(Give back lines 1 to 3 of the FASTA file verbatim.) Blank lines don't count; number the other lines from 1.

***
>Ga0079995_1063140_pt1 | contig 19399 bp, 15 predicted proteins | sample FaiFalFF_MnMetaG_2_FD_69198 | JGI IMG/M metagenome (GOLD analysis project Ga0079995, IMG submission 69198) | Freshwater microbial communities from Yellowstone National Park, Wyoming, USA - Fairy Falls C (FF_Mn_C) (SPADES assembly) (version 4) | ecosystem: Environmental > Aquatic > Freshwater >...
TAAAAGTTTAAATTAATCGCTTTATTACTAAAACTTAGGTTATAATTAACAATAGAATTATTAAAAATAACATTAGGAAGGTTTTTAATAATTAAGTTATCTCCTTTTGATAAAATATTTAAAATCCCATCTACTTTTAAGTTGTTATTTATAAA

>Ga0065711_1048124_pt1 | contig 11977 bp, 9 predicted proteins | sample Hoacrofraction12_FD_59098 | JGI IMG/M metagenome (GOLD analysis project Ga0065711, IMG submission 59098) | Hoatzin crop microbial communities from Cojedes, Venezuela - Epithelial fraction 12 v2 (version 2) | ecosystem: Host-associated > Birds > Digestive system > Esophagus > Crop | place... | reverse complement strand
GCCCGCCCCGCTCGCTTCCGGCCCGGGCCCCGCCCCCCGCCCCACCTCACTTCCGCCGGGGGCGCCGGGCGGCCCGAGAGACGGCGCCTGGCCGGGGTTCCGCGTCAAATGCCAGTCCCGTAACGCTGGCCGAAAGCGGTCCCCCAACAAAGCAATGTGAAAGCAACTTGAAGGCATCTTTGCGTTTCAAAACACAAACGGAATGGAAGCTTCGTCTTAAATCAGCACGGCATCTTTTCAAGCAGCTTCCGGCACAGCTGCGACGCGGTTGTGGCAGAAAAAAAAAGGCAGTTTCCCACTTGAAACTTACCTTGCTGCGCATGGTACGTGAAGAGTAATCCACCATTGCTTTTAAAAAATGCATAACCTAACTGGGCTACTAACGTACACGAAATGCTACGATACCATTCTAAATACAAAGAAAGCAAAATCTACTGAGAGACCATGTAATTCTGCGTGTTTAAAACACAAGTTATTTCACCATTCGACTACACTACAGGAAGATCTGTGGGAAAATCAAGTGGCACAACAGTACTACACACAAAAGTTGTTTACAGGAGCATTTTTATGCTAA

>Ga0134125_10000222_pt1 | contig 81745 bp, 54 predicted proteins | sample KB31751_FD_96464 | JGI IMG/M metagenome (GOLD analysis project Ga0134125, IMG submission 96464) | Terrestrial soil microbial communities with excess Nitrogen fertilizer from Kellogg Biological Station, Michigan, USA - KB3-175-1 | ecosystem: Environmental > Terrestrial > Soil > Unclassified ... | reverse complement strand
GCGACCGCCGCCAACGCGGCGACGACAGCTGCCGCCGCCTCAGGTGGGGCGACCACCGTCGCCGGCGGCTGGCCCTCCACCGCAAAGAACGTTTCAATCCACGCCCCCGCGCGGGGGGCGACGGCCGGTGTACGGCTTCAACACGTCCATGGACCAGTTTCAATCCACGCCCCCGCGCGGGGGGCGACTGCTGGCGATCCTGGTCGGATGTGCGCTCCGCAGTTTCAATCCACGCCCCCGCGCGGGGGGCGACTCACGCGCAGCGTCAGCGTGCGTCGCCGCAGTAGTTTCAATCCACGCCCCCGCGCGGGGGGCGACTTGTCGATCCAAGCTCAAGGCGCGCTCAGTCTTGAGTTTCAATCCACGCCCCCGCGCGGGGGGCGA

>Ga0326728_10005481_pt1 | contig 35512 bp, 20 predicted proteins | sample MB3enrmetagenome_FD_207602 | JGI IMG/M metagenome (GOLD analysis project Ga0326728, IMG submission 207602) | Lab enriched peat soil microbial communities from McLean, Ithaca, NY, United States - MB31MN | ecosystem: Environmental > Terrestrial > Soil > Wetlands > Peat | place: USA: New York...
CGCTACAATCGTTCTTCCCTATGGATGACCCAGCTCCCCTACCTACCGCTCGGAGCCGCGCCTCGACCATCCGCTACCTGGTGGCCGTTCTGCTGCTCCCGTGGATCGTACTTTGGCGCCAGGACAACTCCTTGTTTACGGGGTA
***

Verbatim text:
>Ga0079995_1063140_pt1 | contig 19399 bp, 15 predicted proteins | sample FaiFalFF_MnMetaG_2_FD_69198 | JGI IMG/M metagenome (GOLD analysis project Ga0079995, IMG submission 69198) | Freshwater microbial communities from Yellowstone National Park, Wyoming, USA - Fairy Falls C (FF_Mn_C) (SPADES assembly) (version 4) | ecosystem: Environmental > Aquatic > Freshwater >...
TAAAAGTTTAAATTAATCGCTTTATTACTAAAACTTAGGTTATAATTAACAATAGAATTATTAAAAATAACATTAGGAAGGTTTTTAATAATTAAGTTATCTCCTTTTGATAAAATATTTAAAATCCCATCTACTTTTAAGTTGTTATTTATAAA

>Ga0065711_1048124_pt1 | contig 11977 bp, 9 predicted proteins | sample Hoacrofraction12_FD_59098 | JGI IMG/M metagenome (GOLD analysis project Ga0065711, IMG submission 59098) | Hoatzin crop microbial communities from Cojedes, Venezuela - Epithelial fraction 12 v2 (version 2) | ecosystem: Host-associated > Birds > Digestive system > Esophagus > Crop | place... | reverse complement strand